Easter Gathering 2016
The magnificent 90 year old Gifford
This year, the Easter Gathering celebrated two anniversaries. Firstly the 40th anniversary of the museum being open to the public and secondly the 90th birthday of Gifford.
Designed by Thomas Telford, the docks at Ellesmere Port were in use as recently as the fifties. The museum was started in the 1970's by a group of enthusiasts who brought together a collection of boats (including Gifford), tools and canalware to preserve the history of a vanishing way of life. Lottery funding and management by The Waterways Trust improved facilities and although visitor numbers declined in the early 2000's it has seen a rise in the last few years with the renewed interest in canals. The Waterways Archive is housed here, including photographs, plans and letters and has recently digitised over twenty thousand photos including the one below of the Port in the 1920's and Gifford c1964 at Swan Village on the Birmingham Canal Navigations.
Gifford was built as a tank boat to carry liquids for the Thomas Clayton canal carrying company, carrting tar during the 1930' and 1940's and fuel from Stanlow Refinery in the 1940's and 1950's until Claytons ceased carrying in the mid sixties.
Saturn above right is last horse-drawn Shropshire Union Canal Fly-Boat in the World – originally built to travel non-stop, day and night, carrying perishable goods (mainly cheese - yum). Over 100 years old, she has been fully restored to her former glory and is run by volunteers.
Ellesmere Port Docks
Gifford being towed by horse
Decorated boats welcome visitors at the entrance
The buildings have all been renovated at the museum
Good to see boats still working on the canal network
Gifford in pride of place
Traditional painted cabin
Thomas Clayton livery
1960's British Waterways carrying livery
Decorated Cabin block and planks on Saturn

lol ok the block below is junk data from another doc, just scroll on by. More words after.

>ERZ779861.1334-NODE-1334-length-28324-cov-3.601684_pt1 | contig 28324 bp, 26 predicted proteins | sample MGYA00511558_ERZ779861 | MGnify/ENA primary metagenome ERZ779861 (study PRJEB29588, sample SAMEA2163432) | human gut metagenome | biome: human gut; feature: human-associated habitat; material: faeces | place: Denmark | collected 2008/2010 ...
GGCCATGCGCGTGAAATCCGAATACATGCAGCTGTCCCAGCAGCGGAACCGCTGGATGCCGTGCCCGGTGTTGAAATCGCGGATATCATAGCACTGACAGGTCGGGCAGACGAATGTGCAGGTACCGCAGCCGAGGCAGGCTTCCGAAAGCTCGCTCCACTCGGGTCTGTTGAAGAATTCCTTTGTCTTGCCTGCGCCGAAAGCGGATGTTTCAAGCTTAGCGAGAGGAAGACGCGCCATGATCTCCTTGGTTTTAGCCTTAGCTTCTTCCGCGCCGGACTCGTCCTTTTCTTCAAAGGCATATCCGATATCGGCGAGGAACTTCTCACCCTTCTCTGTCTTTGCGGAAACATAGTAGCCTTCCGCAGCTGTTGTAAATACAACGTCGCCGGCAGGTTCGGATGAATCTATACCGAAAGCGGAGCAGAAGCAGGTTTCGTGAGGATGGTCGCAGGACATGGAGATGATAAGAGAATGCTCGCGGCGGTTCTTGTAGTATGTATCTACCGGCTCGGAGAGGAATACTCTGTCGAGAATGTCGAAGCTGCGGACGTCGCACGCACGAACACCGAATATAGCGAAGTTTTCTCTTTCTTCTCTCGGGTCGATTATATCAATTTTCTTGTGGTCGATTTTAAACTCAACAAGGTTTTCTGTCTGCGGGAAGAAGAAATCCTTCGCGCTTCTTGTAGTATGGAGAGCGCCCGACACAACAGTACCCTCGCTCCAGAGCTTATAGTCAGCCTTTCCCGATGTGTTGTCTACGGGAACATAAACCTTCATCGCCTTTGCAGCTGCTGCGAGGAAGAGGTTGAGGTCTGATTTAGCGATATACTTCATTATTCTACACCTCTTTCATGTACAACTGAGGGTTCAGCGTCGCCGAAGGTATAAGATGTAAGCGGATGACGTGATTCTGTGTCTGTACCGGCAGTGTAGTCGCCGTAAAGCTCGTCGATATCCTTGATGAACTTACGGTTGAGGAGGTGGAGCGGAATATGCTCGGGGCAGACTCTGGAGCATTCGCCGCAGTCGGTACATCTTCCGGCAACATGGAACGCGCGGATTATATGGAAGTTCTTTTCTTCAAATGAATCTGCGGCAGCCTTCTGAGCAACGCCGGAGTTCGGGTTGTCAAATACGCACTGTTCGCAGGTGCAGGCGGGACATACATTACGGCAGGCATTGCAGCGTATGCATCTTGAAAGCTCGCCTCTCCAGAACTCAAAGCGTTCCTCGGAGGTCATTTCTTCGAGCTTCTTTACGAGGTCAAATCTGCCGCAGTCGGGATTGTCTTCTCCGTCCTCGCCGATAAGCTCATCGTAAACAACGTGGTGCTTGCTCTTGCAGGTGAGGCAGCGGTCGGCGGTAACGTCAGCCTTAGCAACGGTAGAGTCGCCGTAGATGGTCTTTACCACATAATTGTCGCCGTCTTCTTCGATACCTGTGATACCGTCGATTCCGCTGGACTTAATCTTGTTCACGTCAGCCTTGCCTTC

Hazel and Gifford bright in the sunshine
Hazel getting a mop by 'Ashton Boatman'
Hazel is an interesting boat, owned by the Wooden Boat Society and recently renovated to become a 'wellbeing boat'. Built in 1914 she carried coal until becoming a pleasure boat for scout groups in the late forties and was donated to the society in the late eighties. The project to transform the boat has recently been completed by volunteers and now offers a chance for people suffering from anxiety or depression to benefit from spending time in peaceful, relaxing environment. Along with volunteers who do a regular 'run' to collect recyling and donations, they have a charity shop. Mutually beneficial, volunteers can help with maintenance, repairs, as crew and the society can preserve the boats for the future whilst helping the most vulnerable in our society. Hats off to them!
Decorated 'elum' or tiller on Ilkeston
Inside the back cabin of Ilkeston - cosy to say the least
Boats top and tail in the locks and pounds
Some more seaworthy vessels in the basin
Regulus built in 1935
Boats awaiting possible restoration, funds allowing....
The once brightly painted is now faded
Historic boats line the basin
Always time for a chat and a brew
Patterns are everywhere
Lovely faded lettering
Not exactly a boat graveyard but who knows when or if these will ever be back in action
Fuel boat Halsall trading at the event - it really is good to see new traders succeeding
Friendship in the museum
The Friendship Panel created by the The Coffee and Crochet Group at the National Waterways Museum, Ellesmere Port
Inside the pump house
Made in Manchester
I think this Gardner might be a bit too big for a narrowboat!
Montage of logos
The engines are all maintained by volunteers
Strange to see a ship in the background, dwarfing the narrowboats. The Manchester Ship Canal runs parallel to the Waterways Museum for a short stretch.
Manchester chemical company Cowburn & Cowpar boat Swan, one of a fleet of eight
The lines of a wooden boat are particularly pleasing
The faint outline of Rivington and Winter Hill in the distance
Ship being towed by tug on the ship canal